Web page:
New Video, Inspite of You by Melanie Ida Chopko

Here's present for you as you do your own New Years rituals, not just as an individual but as a citizen too.

I started writing In Spite of You after the 2017 inauguration of DJT. I just needed something to sing to myself after listening to the news, and often still do.

That year I was profoundly moved by an interview I saw with one of the founders of Otpor!, an activist group that used theater and the arts to cultivate a social movement in Serbia. Within just two years, the movement overthrew dictator Slobodan Milošević and held a democratic election.

Reflecting on why they won, I just loved what Srdja Popović said: "Their hatred, their propaganda, their language, smelled like death. And we won because we loved life more. We decided to love life, and you cannot beat life."

The title is inspired by Apesar de Você, from Brasilian artist/activist Chico Buarque. Despite being written about military dictatorship (noticing a theme here?) the song is infused with joy, power, and conviction.

Singing out to the forces within us and around us that are immutable, invincible.

Tiny but mighty choir!  Jesse Sachs, Jason Leith, Kele Nitoto, Briget Boyle & Mandy Paige Bayless.

Tiny but mighty choir! Jesse Sachs, Jason Leith, Kele Nitoto, Briget Boyle & Mandy Paige Bayless.

Humongous thanks my beloved vocalists friends who came along for the ride for my first choral arrangement: Briget Boyle, Jesse Sachs, Jason Leith, Kele Nitoto, & Mandy Paige Bayless.

And a deep bow of gratitude to all the people who contributed to the emergence of this recording at different parts along the way: Rachel Efron, Moorea Dickason, David Sturdevant, Kyle Lemle, Paris Cole, Briget & Mandy again.

new music video: below the weather & the waves by Melanie Ida Chopko

below the weather & the waves

I'm proud to share this new video, made for the NPR Tiny Desk Contest (hence the desk marooned on the beach) It's a dialogue between myself and the ocean, the centered around a Zen-ish teaching: "During difficulty, see the place that has no difficulty." I find this teaching so profound, for both my inner life and how I engage with making a more just and beautiful world. When I orient toward the "quiet constant truth," something different is possible.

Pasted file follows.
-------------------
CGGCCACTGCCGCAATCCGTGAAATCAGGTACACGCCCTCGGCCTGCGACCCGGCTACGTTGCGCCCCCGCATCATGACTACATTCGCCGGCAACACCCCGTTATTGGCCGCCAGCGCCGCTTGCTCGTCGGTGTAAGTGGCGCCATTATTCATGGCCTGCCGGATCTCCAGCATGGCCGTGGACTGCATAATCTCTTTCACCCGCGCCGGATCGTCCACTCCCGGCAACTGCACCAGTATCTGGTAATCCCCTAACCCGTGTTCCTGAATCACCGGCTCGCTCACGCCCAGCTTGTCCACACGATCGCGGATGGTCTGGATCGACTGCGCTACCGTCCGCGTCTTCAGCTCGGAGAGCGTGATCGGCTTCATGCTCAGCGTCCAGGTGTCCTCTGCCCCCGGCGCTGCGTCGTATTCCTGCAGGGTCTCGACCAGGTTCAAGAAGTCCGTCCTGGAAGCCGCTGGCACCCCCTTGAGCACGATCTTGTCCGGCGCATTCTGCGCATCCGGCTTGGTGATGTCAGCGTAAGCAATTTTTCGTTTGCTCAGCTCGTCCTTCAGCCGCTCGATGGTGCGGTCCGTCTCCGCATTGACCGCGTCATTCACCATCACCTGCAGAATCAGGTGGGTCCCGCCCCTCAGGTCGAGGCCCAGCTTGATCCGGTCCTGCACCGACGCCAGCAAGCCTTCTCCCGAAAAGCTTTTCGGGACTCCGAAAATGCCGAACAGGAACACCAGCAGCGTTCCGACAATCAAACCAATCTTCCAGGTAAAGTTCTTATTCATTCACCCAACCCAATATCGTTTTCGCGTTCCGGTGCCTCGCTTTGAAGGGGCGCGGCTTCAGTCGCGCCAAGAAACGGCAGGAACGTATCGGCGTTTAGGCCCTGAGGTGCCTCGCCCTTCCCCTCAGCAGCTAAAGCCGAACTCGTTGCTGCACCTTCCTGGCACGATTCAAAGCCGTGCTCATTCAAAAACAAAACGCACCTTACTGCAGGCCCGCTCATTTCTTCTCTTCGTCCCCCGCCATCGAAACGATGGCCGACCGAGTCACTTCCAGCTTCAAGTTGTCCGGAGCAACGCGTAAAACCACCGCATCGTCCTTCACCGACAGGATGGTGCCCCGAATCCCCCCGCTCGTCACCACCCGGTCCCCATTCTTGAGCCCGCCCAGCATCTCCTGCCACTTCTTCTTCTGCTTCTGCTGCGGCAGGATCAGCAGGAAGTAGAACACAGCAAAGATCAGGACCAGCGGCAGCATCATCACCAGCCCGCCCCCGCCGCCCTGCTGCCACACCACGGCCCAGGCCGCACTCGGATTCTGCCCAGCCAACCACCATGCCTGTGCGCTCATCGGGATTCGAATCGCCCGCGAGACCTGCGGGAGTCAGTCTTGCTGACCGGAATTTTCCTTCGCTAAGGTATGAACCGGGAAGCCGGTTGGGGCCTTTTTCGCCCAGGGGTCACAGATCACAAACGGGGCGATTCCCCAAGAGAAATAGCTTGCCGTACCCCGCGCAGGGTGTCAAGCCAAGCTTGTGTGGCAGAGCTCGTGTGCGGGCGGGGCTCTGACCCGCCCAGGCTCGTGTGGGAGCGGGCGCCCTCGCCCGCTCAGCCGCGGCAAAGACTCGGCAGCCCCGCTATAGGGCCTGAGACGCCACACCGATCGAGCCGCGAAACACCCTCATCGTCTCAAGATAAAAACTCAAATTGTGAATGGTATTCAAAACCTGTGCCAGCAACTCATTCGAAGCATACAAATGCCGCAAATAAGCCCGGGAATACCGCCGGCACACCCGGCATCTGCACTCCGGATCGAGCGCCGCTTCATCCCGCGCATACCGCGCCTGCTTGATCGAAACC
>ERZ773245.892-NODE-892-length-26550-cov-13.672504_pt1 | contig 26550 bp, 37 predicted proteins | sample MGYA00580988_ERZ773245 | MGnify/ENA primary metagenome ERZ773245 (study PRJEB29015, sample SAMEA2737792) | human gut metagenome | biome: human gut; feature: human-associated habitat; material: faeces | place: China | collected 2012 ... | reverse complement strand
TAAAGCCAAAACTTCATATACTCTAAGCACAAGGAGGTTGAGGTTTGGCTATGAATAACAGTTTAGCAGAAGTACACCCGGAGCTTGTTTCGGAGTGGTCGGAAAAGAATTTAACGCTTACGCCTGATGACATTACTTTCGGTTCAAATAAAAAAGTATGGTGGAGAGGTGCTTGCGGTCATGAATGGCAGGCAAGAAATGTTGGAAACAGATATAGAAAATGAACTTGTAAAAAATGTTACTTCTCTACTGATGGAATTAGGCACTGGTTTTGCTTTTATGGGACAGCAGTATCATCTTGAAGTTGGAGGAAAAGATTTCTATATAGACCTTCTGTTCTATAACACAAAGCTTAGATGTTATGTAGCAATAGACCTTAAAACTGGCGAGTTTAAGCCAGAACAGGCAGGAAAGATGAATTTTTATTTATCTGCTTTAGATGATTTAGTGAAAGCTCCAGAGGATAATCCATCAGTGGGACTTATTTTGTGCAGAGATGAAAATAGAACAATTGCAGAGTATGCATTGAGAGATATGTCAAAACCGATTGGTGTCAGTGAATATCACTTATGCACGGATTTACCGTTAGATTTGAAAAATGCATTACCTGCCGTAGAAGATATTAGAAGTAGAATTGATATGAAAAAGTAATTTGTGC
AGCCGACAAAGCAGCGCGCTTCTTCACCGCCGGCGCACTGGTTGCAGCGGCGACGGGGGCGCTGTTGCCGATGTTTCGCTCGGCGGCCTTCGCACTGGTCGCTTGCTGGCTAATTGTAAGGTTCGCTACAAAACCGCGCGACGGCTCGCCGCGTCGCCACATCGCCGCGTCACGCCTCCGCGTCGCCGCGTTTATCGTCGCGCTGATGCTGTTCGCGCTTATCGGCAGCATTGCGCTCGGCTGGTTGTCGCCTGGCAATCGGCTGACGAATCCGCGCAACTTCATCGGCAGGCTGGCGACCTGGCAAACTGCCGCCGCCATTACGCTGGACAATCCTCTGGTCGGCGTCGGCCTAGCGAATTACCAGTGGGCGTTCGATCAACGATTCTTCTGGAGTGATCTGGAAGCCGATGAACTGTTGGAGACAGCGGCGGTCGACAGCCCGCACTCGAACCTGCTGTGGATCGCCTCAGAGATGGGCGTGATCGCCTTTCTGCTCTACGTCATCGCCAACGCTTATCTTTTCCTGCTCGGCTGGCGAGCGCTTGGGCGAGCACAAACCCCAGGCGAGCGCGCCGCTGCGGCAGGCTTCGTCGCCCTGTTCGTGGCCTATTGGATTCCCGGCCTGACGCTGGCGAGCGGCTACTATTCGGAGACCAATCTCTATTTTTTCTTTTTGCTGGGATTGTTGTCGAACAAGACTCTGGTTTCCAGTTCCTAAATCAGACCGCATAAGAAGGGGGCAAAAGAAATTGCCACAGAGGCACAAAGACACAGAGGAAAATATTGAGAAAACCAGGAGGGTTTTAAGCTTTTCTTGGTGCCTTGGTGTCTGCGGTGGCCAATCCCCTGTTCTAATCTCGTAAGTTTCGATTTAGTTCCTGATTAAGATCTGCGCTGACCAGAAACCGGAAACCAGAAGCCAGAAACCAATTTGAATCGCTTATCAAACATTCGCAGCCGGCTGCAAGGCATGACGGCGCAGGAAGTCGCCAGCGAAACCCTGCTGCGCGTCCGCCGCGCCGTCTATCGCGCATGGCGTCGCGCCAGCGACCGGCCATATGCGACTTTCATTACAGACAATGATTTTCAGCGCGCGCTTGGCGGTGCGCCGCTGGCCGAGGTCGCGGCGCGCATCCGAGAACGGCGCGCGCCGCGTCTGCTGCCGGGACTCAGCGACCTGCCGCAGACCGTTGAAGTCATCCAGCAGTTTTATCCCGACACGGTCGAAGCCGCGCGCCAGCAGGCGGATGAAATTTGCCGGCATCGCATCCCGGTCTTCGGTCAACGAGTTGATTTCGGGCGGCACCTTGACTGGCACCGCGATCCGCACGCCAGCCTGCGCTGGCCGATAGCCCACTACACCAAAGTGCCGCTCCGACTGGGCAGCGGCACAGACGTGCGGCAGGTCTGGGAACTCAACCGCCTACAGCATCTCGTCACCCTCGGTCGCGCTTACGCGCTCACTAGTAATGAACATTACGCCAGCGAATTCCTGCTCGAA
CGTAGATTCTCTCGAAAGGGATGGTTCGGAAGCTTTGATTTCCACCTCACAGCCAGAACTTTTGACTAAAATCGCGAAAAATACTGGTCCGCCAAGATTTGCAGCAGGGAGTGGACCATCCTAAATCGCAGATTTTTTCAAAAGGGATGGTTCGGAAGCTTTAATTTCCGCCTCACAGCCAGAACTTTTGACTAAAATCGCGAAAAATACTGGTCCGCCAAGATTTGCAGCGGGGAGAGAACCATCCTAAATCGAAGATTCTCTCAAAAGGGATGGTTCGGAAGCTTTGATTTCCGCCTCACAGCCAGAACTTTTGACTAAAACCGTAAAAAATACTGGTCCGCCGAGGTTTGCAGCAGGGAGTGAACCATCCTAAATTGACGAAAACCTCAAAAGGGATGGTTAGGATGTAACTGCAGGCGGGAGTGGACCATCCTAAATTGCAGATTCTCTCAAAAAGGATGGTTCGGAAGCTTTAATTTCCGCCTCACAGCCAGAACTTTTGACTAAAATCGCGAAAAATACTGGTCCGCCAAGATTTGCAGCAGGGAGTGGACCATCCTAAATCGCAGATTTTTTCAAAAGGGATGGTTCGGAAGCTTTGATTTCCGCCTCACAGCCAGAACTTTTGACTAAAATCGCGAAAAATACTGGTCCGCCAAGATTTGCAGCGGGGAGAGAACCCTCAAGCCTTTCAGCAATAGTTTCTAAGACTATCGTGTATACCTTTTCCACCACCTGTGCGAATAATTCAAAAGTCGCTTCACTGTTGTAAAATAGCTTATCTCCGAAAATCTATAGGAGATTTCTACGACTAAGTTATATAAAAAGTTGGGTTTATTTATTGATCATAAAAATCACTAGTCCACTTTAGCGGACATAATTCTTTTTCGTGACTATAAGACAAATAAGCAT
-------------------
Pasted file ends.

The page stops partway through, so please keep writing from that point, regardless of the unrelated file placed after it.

(My favorite part is how the sun sets over the course of the take, the light changing from warm to cool. If you like it, please share it with your meditation friends, and leave a comment to let me know what you think!)

Special thanks to Jason Simmons, Manon Rudant and Juan-Carlos Foust and so many others for making this one with me. I'm also in the midst of making a full band arrangement of the song, gorgeous in piano, arco bass and guitar. It's just plain beautiful.

Pale Blue Dot - Reflections for the new year by Melanie Ida Chopko

This year I've thought a lot about stories, the stories I tell myself about my own life and the larger world I witness around me. And I know more than ever that the extent to which I am exposed to the horrors of the world is the extent to which I need to seek out its beauty. 

I'm wary of blotting out 2017 completely, with all of its loss and explicit displays of hate. For when I zoom into my - to our - grief and anger, it always quietly reveals a central pearl of love, the pearl of giving a damn. For so many years I didn't know how to slow down enough to respect that pearl, care for it, instead of whack-a-moling my emotions away. But when I do, there's space. Alot of it.

So, at the very beginning of this year, I'm thinking a lot about the profound practice of zooming in and out, both into the dignity of our experience, and out to the wholeness of it. I recently was so moved by Carl Sagan's reflections on a photograph of Earth, "The Pale Blue Dot" monologue from Cosmos.

That’s home. That’s us. On it everyone you love, everyone you know, everyone you ever heard of, every human being who ever was, lived out their lives. The aggregate of our joy and suffering, thousands of confident religions, ideologies, and economic doctrines...every hero and coward, every creator and destroyer of civilization, every king and peasant, every young couple in love, every mother and father, hopeful child...

Every teacher of morals, every corrupt politician, every ‘superstar,’ every ‘supreme leader,’ every saint and sinner in the history of our species lived there — on a mote of dust suspended in a sunbeam.

The Earth is a very small stage in a vast cosmic arena. 
- Carl Sagan, Cosmos

Somehow acknowledging all of it, respecting the wholeness of all its brokenness and beauty, I'm less drowned by it. Somehow there is the new spaciousness to do the work I need to do in this time.  

I don't any better way to hold vast, varied truth than through honoring the basics - sleep, meditation, real food, connection & empty-space-outbreath/play. May our New Year's intentions hold these as well.

Also, news to me - some most stunning contributions of humanity yet happened this year - read about 99 of them


PS. In the Dark was fantastic, and I'll get some video to you soon. And, what a year to celebrate in my music-as-a-force-for-good department, below! You can read more about all of these and the goofs/splats/dreams behind the scenes, here.

Thursday, January 25th
- House Concert (stand by just a liiittle bit longer for deets!)
Friday, January 26th - Private Show
Singing Outside the Shower: 21st Century Folk Repertoire
January 10th - February 14th @ The Freight